June Gloom Doesn't Mean Doom

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Kristina Hooper is the US investment strategist and head of US Capital Markets Research & Strategy for Allianz Global Investors. She has a B.A. from Wellesley College, a J.D. from Pace Law and an M.B.A. in finance from NYU, where she was a teaching fellow in macroeconomics.

There's an old adage about the stock market that everyone seems to be quoting right now: “Sell in May, and go away.” But that's not exactly good advice.

First, tech stocks typically do well in June. Since 1971, the Nasdaq Composite Index has risen an average of 0.7% for the month. Second, stocks generally behave differently in a pre-election year. Since 1971, the S&P 500 has averaged a 0.03% decline in June. But in the years prior to presidential election years, it has averaged a 1.4% gain.

Sell in May

Of course, past performance doesn't forecast future performance. And this June certainly has the potential to be disappointing. We expect more volatility and could see a significant sell-off, with a number of events posing a threat to the stock market. A market drop could be set off by investors' realization that the Federal Reserve may begin liftoff sooner than they expected.

We have long worried about the mismatch between market expectations and our own view of when the Fed would start hiking rates. For example, a strong jobs report on Friday could be a catalyst. We expect non-farm payrolls to come in well above 200,000 jobs.

Wages and Liftoff

More importantly, we should see improvement in wage growth. One indication of higher wages comes from the Richmond Fed's manufacturing index. While price readings for May were generally flat, wages actually rose 11 percentage points.

But wage growth isn't experiencing strength in all regions. Just look at the disappointing manufacturing data from the Dallas Fed, which shows that lower energy prices are taking their toll on the region. While wages and benefits remain solidly in positive territory in Texas, they've fallen in the past month.

However, despite some regional weakness, we could see enough overall wage growth and job improvement in the May jobs report. As a result, investors may begin to worry that the Fed will act sooner than they had initially thought.

Meanwhile, another event that could cause a selloff is a “Grexit.” In the past few days, International Monetary Fund chief Christine Lagarde has acknowledged the possibility that Greece could exit the European Monetary Union. That suggests the probability of such a move has increased.

While some market observers may argue that a Grexit is already priced into the stock market, others say these events get priced into the market twice—once on the rumor and then again when the actual event occurs. Most observers still expect a resolution, so a default by Greece would likely create a lot of volatility.

But Greece still has some breathing room, as the real deadline seems to have shifted to the end of June. At that time, Greece would lose its “program country” status if no agreement is reached. If there is a Grexit, then we expect a market selloff to ensue—but it should be relatively short-lived.

3 Reasons to Buy on the Dip

Even if this June turns out to be disappointing for equity investors, we caution against running for the exits. Investors should view any June selloff as a buying opportunity. Here's why:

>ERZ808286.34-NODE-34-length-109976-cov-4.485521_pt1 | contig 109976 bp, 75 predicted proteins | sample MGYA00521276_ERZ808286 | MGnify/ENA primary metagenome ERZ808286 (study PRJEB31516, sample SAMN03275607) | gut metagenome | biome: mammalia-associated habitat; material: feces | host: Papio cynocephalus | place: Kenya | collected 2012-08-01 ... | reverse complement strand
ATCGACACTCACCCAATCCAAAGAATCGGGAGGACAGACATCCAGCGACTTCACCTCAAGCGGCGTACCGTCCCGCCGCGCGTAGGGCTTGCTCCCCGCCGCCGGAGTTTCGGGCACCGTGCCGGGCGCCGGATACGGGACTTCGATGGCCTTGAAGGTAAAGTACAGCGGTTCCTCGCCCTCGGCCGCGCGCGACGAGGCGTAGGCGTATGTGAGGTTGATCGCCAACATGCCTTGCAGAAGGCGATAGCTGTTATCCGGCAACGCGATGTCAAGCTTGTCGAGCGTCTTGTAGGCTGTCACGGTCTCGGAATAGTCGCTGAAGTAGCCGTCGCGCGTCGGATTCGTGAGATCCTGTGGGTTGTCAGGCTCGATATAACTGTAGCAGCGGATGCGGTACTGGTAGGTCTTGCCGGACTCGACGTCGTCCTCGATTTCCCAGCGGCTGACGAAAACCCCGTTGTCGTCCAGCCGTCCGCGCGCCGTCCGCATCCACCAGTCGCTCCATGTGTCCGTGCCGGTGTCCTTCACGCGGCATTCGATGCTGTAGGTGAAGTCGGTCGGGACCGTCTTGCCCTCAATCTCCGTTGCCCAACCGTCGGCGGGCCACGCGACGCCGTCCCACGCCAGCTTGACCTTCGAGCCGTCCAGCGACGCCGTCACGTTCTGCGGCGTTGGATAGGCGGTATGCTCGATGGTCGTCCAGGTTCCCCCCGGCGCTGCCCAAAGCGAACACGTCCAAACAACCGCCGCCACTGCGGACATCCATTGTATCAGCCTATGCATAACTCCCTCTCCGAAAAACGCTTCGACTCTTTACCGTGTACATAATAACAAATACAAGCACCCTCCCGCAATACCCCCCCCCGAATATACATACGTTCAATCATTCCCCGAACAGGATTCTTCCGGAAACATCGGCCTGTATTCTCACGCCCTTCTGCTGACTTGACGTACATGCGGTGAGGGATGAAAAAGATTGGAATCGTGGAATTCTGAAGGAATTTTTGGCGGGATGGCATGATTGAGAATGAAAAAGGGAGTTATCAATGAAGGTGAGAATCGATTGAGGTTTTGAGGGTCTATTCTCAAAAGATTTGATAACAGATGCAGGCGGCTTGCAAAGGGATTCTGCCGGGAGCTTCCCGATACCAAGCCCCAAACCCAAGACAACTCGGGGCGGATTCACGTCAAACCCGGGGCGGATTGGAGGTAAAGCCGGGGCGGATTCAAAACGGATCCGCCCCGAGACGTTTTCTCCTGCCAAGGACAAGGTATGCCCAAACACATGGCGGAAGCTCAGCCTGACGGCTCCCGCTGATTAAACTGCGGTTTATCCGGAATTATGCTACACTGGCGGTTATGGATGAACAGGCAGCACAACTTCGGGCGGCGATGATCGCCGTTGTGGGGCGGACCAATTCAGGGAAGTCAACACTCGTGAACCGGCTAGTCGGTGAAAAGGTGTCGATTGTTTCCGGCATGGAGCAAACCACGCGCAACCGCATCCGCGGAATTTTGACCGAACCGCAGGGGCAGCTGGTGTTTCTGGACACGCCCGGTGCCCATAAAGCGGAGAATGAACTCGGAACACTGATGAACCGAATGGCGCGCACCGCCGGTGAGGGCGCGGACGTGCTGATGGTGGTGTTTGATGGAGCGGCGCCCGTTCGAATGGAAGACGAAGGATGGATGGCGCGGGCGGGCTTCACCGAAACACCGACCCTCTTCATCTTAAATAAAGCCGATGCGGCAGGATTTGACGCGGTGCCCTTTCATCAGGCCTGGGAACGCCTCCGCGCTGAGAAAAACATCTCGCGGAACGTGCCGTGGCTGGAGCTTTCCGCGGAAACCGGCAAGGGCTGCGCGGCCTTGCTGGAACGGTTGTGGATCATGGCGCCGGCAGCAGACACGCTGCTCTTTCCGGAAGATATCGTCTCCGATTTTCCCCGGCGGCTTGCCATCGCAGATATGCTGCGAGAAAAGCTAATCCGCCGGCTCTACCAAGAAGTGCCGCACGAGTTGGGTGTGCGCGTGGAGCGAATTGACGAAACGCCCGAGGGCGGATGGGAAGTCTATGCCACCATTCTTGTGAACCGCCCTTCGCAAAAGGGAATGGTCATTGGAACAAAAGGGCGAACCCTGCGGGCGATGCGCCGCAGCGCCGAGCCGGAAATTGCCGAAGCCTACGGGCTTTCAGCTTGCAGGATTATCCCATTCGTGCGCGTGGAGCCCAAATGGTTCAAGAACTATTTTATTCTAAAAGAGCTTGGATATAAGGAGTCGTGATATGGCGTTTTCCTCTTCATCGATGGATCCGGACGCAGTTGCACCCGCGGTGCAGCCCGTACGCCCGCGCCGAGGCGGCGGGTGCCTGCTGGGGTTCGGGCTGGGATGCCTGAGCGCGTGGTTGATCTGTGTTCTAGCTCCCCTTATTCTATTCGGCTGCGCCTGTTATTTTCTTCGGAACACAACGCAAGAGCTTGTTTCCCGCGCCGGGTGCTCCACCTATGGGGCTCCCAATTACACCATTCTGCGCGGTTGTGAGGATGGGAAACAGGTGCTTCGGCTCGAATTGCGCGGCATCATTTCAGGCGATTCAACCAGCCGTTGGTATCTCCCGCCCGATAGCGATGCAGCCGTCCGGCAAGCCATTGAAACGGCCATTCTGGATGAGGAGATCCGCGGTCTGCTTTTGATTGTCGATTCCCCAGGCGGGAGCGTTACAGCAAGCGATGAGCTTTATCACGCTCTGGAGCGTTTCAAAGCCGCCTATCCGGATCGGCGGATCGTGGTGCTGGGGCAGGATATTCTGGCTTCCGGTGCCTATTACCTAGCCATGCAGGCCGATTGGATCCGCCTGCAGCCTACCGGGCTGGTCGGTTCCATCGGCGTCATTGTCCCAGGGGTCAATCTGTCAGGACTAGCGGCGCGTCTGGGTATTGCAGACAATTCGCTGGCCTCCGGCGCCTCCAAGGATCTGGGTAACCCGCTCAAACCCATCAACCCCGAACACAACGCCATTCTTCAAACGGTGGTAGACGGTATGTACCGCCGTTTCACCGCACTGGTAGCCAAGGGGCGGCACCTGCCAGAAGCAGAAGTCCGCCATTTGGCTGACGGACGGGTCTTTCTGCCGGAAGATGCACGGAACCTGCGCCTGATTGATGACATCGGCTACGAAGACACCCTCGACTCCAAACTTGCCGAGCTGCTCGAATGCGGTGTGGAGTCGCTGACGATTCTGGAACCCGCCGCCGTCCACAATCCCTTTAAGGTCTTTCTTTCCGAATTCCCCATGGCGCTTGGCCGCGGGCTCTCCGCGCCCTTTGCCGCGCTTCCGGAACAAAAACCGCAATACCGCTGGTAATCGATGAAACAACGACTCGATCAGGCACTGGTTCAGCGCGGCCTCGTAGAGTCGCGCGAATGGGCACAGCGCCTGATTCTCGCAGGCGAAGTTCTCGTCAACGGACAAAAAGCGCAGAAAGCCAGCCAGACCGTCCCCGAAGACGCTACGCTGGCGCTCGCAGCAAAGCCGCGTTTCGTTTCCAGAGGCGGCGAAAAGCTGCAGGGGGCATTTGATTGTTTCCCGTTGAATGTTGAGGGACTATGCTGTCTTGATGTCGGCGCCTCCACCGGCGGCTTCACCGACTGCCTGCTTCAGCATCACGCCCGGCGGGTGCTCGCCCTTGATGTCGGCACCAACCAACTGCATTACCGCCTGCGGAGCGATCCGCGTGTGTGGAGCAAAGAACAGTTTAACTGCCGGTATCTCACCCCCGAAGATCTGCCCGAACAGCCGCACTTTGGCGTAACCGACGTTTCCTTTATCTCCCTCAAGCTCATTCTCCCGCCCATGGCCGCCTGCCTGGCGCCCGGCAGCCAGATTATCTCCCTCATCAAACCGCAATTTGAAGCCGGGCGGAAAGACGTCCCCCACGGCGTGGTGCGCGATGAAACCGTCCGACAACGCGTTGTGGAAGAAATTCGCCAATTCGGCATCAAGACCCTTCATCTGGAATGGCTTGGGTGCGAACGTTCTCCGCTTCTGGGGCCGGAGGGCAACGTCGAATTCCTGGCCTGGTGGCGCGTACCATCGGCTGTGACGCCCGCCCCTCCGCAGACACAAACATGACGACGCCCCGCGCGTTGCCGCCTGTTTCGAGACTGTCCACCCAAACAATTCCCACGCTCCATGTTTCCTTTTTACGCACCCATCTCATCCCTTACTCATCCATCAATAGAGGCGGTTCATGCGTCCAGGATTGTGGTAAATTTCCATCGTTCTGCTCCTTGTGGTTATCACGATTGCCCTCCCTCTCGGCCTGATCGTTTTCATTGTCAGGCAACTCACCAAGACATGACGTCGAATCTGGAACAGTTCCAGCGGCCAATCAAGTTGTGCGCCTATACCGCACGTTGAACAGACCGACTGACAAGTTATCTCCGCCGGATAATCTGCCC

1. We're in a global environment of financial repression. Simply put, it's risky to not be in risky assets: Ultra-loose monetary policy is structurally positive for stocks when other asset classes are poised to yield low returns.

2. Despite stretched valuations, US stocks could positively surprise later this year. Expectations for US stocks have been beaten down to the point where a slight improvement in earnings could goose prices.

3. Dividends are a strong alternative source of income. With the 10-year US Treasury currently yielding less than 2.1%, the dividend yield on the S&P 500 is competitive at 1.9%. And the potential for capital appreciation makes dividend-paying stocks even more attractive.

So if there is a June swoon, don't despair. Use the pullback to selectively add to your equity exposure, particularly dividend-paying stocks.

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Past performance of the markets is no guarantee of future results. This is not an offer or solicitation for the purchase or sale of any financial instrument. It is presented only to provide information on investment strategies and opportunities.

A Word About Risk
: Equities have tended to be volatile, involve risk to principal and, unlike bonds, do not offer a fixed rate of return. Foreign markets may be more volatile, less liquid, less transparent and subject to less oversight, and values may fluctuate with currency exchange rates; these risks may be greater in emerging markets.

Dividend-paying stocks are not guaranteed to continue to pay dividends.

The Standard & Poor’s 500 Composite Index (S&P 500) is an unmanaged index that is generally representative of the U.S. stock market.

The material contains the current opinions of the author, which are subject to change without notice. Statements concerning financial market trends are based on current market conditions, which will fluctuate. References to specific securities and issuers are for illustrative purposes only and are not intended to be, and should not be interpreted as, recommendations to purchase or sell such securities. Forecasts and estimates have certain inherent limitations, and are not intended to be relied upon as advice or interpreted as a recommendation.

Allianz Global Investors Distributors LLC, 1633 Broadway, New York, NY 10019-7585, us.allianzgi.com, 1-800-926-4456.


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